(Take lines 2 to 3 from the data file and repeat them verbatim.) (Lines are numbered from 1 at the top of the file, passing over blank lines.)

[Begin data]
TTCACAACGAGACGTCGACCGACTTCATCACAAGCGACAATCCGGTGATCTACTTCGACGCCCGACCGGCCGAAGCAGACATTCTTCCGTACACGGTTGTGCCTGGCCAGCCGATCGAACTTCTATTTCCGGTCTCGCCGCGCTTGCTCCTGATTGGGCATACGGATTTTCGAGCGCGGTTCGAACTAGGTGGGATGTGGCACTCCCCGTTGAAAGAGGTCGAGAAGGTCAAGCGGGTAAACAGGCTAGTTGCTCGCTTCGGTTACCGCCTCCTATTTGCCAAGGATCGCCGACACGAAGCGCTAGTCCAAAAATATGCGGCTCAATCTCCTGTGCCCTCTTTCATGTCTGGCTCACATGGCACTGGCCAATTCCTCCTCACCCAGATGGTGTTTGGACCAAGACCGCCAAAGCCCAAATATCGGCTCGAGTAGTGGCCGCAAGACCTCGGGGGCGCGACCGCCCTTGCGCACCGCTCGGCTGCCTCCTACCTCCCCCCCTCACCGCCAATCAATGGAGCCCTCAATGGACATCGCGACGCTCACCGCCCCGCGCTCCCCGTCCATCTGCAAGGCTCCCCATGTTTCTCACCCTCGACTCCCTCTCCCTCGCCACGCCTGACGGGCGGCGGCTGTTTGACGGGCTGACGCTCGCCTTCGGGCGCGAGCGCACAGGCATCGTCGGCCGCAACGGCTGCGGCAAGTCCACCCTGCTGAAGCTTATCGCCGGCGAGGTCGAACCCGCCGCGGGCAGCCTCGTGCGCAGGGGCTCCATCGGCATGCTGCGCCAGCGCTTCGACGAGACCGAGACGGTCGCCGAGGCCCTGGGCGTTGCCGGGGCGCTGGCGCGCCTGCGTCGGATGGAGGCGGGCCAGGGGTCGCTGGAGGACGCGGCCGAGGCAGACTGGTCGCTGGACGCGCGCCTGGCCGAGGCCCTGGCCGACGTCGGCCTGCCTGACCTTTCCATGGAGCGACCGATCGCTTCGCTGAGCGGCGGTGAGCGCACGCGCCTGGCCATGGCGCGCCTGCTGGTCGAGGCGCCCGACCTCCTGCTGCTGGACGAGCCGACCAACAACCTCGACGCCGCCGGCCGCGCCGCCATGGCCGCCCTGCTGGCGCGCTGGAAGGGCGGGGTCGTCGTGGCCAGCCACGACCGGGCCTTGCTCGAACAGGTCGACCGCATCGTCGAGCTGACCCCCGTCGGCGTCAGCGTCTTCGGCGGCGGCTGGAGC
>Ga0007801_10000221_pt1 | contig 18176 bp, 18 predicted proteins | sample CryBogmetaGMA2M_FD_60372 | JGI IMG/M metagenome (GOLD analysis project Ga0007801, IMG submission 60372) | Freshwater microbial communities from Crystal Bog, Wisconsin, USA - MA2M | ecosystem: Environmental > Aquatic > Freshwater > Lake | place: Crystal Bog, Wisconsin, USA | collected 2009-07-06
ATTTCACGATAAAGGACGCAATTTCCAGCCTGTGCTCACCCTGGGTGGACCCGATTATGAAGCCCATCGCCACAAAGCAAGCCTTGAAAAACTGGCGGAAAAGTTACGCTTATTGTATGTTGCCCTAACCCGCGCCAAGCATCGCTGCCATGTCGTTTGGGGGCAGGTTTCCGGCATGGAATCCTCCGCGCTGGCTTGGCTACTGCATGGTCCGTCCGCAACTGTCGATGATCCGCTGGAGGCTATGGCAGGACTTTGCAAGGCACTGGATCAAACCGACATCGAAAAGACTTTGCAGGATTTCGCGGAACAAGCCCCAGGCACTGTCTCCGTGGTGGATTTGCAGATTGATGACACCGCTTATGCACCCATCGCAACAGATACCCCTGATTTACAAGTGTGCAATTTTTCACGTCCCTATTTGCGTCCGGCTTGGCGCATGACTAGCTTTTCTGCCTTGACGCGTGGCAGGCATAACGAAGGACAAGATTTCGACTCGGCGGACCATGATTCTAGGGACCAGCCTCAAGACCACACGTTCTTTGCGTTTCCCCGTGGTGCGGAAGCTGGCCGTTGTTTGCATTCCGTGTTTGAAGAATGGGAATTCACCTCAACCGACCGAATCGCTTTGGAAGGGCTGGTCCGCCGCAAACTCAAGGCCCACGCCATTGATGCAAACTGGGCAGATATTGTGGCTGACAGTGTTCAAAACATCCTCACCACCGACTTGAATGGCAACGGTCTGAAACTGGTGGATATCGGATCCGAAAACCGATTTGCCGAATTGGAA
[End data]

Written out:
>Ga0007801_10000221_pt1 | contig 18176 bp, 18 predicted proteins | sample CryBogmetaGMA2M_FD_60372 | JGI IMG/M metagenome (GOLD analysis project Ga0007801, IMG submission 60372) | Freshwater microbial communities from Crystal Bog, Wisconsin, USA - MA2M | ecosystem: Environmental > Aquatic > Freshwater > Lake | place: Crystal Bog, Wisconsin, USA | collected 2009-07-06
ATTTCACGATAAAGGACGCAATTTCCAGCCTGTGCTCACCCTGGGTGGACCCGATTATGAAGCCCATCGCCACAAAGCAAGCCTTGAAAAACTGGCGGAAAAGTTACGCTTATTGTATGTTGCCCTAACCCGCGCCAAGCATCGCTGCCATGTCGTTTGGGGGCAGGTTTCCGGCATGGAATCCTCCGCGCTGGCTTGGCTACTGCATGGTCCGTCCGCAACTGTCGATGATCCGCTGGAGGCTATGGCAGGACTTTGCAAGGCACTGGATCAAACCGACATCGAAAAGACTTTGCAGGATTTCGCGGAACAAGCCCCAGGCACTGTCTCCGTGGTGGATTTGCAGATTGATGACACCGCTTATGCACCCATCGCAACAGATACCCCTGATTTACAAGTGTGCAATTTTTCACGTCCCTATTTGCGTCCGGCTTGGCGCATGACTAGCTTTTCTGCCTTGACGCGTGGCAGGCATAACGAAGGACAAGATTTCGACTCGGCGGACCATGATTCTAGGGACCAGCCTCAAGACCACACGTTCTTTGCGTTTCCCCGTGGTGCGGAAGCTGGCCGTTGTTTGCATTCCGTGTTTGAAGAATGGGAATTCACCTCAACCGACCGAATCGCTTTGGAAGGGCTGGTCCGCCGCAAACTCAAGGCCCACGCCATTGATGCAAACTGGGCAGATATTGTGGCTGACAGTGTTCAAAACATCCTCACCACCGACTTGAATGGCAACGGTCTGAAACTGGTGGATATCGGATCCGAAAACCGATTTGCCGAATTGGAA